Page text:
That lion, the one with the thorn in its paw—
How’d that get there, anyway, that thorn?
And what’s that kid’s name? Aesop knew.
You know, the boy who pulled out that thorn
and was no sooner forgotten as we all
fell in love with the lion. We all remember
But I wonder, how did that infamous
thorn so conveniently find its way
into that paw garnering all of our
Sympathy for that rat…I mean cat?
No one tells that story.
Perhaps the lion left Pyongyang on a
freighter, a trade for three North Korean
children, and ended up in the wilds
of some sub-Saharan desert
in fast pursuit of a pokey canine pup
owned by a great Mauritanian warlord.
Entering the thick brush beneath a Red Acacia
on the scent of that pokey little puppy
(who himself had come sniffing
innocently for rice pudding),
our Pantera leo may have crouched silently.
No one would have been there to record
the bloody demise of the pooch—
that moment when Jung Poo (oh, let’s just call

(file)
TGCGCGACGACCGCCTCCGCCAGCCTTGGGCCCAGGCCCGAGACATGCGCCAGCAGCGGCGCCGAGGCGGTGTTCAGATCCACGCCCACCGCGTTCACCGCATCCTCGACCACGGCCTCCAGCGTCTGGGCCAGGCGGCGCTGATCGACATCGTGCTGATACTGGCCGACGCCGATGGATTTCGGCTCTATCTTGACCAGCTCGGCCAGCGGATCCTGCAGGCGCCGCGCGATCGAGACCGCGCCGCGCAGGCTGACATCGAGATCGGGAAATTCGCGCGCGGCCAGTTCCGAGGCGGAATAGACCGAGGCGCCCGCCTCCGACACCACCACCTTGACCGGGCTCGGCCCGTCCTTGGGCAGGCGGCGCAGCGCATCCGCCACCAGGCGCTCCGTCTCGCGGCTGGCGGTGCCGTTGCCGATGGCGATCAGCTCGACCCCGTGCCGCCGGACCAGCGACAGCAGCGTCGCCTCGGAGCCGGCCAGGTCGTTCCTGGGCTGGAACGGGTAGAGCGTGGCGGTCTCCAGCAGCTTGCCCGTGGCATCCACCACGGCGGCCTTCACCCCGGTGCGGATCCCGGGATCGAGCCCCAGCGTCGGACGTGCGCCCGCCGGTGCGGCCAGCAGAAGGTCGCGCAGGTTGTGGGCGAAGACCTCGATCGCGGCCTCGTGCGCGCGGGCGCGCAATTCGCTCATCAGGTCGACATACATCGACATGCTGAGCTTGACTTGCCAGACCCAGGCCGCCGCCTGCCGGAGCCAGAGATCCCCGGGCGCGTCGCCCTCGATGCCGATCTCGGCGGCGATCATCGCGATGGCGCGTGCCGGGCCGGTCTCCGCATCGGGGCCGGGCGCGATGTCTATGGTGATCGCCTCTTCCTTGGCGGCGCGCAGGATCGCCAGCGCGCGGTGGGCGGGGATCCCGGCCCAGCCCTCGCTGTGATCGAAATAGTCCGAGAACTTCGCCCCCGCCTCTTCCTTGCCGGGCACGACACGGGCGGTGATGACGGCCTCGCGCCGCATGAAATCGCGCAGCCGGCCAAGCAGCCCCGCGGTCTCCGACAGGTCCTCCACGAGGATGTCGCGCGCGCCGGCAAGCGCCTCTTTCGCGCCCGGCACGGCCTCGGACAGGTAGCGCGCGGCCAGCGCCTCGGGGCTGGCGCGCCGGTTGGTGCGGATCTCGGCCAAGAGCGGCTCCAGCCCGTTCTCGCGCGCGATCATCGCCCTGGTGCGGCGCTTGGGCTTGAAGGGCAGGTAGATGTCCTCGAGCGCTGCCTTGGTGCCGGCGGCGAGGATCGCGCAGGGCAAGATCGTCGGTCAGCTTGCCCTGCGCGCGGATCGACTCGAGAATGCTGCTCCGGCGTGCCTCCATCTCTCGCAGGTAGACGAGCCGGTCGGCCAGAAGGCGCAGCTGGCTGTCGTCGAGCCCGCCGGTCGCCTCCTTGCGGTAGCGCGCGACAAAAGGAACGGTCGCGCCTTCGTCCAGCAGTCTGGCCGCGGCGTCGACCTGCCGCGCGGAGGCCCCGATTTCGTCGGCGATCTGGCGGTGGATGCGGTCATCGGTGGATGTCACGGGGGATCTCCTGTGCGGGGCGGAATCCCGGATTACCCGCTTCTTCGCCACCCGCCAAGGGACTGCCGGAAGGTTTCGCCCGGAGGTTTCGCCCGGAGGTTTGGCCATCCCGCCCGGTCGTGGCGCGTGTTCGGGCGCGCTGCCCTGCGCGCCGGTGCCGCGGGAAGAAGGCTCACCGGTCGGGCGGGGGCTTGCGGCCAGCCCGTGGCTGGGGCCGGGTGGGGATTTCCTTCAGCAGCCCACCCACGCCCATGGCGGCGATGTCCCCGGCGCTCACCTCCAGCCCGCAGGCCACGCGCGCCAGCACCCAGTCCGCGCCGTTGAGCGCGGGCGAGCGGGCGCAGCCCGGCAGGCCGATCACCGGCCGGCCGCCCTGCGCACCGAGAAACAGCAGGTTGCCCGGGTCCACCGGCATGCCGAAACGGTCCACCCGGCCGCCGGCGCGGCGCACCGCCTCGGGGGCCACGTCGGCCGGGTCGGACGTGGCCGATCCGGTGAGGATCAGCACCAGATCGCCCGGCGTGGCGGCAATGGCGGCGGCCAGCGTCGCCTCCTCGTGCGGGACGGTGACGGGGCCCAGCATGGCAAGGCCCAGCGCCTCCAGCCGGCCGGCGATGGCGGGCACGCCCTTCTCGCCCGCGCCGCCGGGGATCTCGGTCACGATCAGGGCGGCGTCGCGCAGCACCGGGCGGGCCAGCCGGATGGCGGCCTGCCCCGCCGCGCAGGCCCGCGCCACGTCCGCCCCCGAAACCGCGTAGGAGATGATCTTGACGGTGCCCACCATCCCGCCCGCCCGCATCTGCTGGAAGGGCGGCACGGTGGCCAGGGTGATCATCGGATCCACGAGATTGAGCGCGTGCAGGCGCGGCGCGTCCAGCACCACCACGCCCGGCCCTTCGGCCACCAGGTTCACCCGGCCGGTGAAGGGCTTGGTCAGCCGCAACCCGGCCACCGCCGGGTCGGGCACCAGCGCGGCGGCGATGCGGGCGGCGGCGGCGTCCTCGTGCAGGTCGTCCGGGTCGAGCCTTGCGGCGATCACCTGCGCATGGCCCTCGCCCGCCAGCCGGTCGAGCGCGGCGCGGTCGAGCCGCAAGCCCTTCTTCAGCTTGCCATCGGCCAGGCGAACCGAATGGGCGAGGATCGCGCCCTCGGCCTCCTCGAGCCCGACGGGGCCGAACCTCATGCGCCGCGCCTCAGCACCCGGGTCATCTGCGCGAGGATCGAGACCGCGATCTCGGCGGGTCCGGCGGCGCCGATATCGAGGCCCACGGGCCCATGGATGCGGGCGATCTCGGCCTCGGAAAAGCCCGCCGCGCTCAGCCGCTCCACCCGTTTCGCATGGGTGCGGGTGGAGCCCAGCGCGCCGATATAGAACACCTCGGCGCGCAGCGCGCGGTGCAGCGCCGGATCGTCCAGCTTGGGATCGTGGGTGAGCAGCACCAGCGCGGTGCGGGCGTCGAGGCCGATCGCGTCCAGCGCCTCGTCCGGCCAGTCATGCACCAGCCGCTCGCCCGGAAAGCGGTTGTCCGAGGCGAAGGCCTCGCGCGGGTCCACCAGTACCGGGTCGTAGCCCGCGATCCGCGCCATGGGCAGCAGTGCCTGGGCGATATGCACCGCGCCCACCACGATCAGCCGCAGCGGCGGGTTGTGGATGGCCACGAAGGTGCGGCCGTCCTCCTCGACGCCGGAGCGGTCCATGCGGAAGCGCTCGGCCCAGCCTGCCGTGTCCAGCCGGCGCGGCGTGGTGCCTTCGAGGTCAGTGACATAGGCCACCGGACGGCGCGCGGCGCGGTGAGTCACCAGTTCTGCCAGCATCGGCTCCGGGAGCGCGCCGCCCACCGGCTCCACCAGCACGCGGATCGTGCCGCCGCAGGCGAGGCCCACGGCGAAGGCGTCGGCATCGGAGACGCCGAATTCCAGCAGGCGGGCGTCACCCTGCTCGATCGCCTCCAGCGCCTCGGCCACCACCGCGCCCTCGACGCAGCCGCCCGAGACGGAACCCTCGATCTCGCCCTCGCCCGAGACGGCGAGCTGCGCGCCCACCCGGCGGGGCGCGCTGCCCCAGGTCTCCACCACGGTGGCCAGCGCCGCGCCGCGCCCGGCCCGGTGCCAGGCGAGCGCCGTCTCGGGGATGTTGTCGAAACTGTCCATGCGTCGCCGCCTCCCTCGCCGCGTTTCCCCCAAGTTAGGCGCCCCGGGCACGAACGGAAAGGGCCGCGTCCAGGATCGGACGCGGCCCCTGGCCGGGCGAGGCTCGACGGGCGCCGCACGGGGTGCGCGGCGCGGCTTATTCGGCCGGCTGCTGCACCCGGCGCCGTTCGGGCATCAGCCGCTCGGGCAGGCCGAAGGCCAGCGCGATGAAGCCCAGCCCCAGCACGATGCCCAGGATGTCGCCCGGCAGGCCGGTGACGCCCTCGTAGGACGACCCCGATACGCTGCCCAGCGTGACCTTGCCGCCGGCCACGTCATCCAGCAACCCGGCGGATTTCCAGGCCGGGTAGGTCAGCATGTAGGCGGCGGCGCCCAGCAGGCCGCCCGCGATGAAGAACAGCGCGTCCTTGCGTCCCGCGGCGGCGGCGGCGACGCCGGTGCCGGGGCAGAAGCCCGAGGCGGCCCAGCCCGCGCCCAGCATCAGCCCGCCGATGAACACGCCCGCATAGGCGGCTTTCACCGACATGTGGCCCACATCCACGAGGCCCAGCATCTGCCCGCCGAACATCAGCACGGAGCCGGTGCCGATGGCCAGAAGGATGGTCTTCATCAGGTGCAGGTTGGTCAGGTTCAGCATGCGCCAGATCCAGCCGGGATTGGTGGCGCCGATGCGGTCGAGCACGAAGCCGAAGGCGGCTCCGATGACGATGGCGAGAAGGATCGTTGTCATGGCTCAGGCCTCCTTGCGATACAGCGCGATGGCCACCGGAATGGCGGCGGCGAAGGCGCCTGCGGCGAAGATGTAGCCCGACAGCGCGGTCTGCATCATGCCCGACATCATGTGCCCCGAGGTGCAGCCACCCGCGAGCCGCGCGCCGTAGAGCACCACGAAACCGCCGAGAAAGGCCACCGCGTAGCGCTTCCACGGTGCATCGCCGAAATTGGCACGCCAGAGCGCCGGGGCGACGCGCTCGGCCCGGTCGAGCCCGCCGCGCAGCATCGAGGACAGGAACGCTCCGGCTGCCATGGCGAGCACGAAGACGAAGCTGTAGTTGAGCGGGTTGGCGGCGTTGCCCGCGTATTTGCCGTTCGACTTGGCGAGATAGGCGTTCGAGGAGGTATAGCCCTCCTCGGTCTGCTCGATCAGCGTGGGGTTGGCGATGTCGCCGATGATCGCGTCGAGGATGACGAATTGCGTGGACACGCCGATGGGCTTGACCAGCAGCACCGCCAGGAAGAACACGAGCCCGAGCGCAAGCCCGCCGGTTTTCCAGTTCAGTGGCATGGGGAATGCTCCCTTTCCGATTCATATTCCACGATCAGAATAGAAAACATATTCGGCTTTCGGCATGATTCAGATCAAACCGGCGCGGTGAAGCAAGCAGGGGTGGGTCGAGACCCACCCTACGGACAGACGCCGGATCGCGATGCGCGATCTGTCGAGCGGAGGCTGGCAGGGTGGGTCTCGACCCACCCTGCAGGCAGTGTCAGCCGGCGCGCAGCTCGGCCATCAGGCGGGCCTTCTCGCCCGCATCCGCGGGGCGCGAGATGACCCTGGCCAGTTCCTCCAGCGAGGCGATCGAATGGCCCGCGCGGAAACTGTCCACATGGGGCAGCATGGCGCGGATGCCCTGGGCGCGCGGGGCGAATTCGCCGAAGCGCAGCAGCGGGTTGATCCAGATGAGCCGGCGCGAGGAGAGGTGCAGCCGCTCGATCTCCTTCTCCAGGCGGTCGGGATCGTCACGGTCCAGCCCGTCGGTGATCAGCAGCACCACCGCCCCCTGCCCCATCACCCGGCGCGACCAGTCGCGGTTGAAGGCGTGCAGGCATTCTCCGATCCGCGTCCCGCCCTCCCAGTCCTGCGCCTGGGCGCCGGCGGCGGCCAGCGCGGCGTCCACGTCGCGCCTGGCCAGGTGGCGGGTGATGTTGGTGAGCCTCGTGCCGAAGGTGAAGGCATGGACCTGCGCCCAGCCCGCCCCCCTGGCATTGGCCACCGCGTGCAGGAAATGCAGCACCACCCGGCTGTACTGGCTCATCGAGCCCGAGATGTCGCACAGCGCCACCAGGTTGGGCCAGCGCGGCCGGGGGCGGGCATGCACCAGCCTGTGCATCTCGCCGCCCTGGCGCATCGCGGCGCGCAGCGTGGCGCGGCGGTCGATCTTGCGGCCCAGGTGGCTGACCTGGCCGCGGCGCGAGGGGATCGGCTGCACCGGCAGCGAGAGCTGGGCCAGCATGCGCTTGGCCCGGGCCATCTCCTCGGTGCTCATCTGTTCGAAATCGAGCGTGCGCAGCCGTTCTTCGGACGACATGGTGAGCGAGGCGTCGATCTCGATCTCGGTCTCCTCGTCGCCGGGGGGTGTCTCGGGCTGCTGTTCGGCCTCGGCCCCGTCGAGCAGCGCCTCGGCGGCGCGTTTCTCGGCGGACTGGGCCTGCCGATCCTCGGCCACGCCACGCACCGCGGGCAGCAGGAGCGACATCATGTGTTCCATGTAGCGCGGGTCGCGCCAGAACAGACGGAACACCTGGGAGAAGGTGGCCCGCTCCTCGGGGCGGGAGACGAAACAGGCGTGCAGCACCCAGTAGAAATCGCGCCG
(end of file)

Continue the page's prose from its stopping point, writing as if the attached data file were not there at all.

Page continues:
him that for fun) leaped forward to sink
his chiseled canines deep into the puppy’s
adorableness, and inadvertently and rather
unremarkably landed smack dab
on one of the smallest Acacia thorns in the thicket—
Jung Poo, heavy with that lust for fresh meat
would not be deterred.
Just thereafter is when the little Greek tike
might have wandered by spying the beast, who sat
licking Pokey’s life juice from its chops.
Cunningly, the cat flashed the pricked paw,
and probably gazed up sheepishly with those
puppy-dog fed eyes, stealing our and
As for the latter part of the tale,
The part when Androcles is thrown
into the lion’s den only to face Jung Poo,
who greets him kindly in that public
forum completing the tale of how mercy
is often reciprocal?
Don’t be fooled. A lion is a lion,
and Aesop told fables.